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Judicial Separation

In Ireland, divorce and separation are perhaps the most emotionally charged areas of law and we would always recommend that you seek legal advice from an experienced and competent family law solicitor.

What is a judicial separation?

A Decree of Judicial Separation confirms that the couple is no longer obliged to live together as a married couple. The Court may also make orders in relation to custody and access to children, the payment of maintenance and lump sums, the transfer of property, the extinguishment of succession rights, pension rights and other matters.

Before applying for a judicial separation, you should consider all options, such as;

  • Marriage Counselling
  • Mediation

An Application for a Judicial Separation must be based on one of the following grounds:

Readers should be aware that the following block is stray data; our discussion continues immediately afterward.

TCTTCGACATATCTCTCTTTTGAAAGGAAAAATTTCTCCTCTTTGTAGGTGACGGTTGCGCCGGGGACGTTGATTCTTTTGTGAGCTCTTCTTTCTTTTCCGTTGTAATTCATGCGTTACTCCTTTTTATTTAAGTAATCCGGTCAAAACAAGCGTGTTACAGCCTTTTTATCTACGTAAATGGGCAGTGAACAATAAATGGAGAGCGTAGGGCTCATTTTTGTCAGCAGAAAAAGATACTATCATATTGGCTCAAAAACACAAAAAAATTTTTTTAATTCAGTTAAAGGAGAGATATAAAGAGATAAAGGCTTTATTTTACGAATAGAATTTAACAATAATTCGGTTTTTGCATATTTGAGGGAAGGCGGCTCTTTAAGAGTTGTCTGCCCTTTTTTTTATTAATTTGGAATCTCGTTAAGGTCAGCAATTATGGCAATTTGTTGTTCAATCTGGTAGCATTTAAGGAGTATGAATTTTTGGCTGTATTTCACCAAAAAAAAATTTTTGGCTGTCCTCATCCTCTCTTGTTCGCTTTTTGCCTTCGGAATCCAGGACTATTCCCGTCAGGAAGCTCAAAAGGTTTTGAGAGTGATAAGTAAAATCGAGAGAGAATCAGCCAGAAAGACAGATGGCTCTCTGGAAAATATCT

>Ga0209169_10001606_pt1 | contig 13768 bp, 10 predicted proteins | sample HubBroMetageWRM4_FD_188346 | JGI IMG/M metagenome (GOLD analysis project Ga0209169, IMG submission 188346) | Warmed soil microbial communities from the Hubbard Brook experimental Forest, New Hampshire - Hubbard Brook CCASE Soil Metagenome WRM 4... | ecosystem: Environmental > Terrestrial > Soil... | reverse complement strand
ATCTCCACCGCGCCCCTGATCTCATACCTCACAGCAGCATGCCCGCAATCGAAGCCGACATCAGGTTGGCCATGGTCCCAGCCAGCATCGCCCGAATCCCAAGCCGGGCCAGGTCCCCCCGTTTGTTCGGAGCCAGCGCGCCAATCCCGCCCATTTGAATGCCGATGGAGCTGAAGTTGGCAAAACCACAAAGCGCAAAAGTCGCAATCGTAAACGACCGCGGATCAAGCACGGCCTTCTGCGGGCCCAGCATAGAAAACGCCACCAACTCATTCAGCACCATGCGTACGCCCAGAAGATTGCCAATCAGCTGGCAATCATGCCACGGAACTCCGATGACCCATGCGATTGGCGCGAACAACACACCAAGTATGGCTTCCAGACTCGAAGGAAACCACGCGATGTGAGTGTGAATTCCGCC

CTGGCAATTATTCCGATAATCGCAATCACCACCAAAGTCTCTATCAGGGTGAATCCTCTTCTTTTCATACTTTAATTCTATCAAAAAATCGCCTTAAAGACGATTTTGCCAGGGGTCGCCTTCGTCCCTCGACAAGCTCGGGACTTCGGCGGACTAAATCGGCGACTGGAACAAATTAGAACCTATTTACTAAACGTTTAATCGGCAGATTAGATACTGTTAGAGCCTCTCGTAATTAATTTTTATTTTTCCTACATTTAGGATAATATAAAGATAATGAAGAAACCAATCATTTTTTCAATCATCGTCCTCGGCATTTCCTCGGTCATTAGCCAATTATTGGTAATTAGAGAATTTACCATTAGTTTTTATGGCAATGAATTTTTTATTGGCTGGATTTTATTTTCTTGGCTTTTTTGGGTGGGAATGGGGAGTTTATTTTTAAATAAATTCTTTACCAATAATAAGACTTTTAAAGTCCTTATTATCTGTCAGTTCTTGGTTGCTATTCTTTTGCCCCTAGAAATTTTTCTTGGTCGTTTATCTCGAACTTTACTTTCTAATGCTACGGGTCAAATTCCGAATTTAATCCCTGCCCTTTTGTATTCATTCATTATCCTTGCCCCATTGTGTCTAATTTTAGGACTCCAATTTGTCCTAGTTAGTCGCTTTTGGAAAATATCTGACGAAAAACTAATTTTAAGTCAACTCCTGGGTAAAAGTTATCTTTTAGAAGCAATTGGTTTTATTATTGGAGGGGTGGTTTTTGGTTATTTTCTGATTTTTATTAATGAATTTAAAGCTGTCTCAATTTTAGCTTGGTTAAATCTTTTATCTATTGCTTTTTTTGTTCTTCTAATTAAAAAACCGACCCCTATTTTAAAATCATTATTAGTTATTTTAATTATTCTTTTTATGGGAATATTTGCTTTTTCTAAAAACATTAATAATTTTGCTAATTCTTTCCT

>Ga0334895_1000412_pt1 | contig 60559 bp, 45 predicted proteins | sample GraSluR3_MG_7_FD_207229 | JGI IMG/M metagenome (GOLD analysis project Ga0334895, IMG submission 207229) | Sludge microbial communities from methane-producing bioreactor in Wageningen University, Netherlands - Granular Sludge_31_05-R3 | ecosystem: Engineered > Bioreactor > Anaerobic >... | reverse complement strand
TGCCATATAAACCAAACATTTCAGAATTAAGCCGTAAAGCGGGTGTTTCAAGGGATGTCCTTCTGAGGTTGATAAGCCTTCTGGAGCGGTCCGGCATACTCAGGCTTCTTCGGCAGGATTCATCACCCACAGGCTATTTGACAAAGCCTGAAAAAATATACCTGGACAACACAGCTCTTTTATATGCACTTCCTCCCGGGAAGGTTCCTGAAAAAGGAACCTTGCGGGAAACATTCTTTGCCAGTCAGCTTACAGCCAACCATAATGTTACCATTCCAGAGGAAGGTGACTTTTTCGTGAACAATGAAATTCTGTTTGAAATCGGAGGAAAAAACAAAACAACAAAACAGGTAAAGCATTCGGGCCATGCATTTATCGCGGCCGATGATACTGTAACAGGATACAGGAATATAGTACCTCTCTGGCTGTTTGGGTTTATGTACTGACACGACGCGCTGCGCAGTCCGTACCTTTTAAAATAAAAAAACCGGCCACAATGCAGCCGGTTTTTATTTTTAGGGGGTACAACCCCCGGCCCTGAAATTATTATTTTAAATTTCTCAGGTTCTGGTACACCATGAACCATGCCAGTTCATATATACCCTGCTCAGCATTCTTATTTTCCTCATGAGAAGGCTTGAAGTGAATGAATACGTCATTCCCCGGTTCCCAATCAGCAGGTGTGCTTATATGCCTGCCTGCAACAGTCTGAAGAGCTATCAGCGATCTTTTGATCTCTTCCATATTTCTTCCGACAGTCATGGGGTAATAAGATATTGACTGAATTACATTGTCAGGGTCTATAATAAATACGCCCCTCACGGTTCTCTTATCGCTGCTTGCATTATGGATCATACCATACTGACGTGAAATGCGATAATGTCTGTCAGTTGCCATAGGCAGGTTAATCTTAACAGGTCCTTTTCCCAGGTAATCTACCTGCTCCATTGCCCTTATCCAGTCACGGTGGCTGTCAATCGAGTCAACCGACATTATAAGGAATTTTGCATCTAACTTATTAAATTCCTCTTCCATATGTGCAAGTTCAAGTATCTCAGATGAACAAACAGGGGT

• One party has committed adultery.
  • One party has behaved in such a way that it would be unreasonable to expect the other spouse to live with them.
  • One party has deserted the other for at least one year at the time of the application.
  • The parties have lived apart from one another for one year up to the time of the application and both parties agree to the decree being granted.
  • The Court considers that a normal marital relationship has not existed between the spouses for at least one year before the date of the application for the decree.

Berwick Solicitors have an extensive and experienced family law team to advise you in all areas of family law. We advise you of the potential implications of seeking a divorce in providing objective and sensitive legal advice tailored to your individual circumstance.


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Berwick Solicitors are specialists in judicial separation law in Ireland.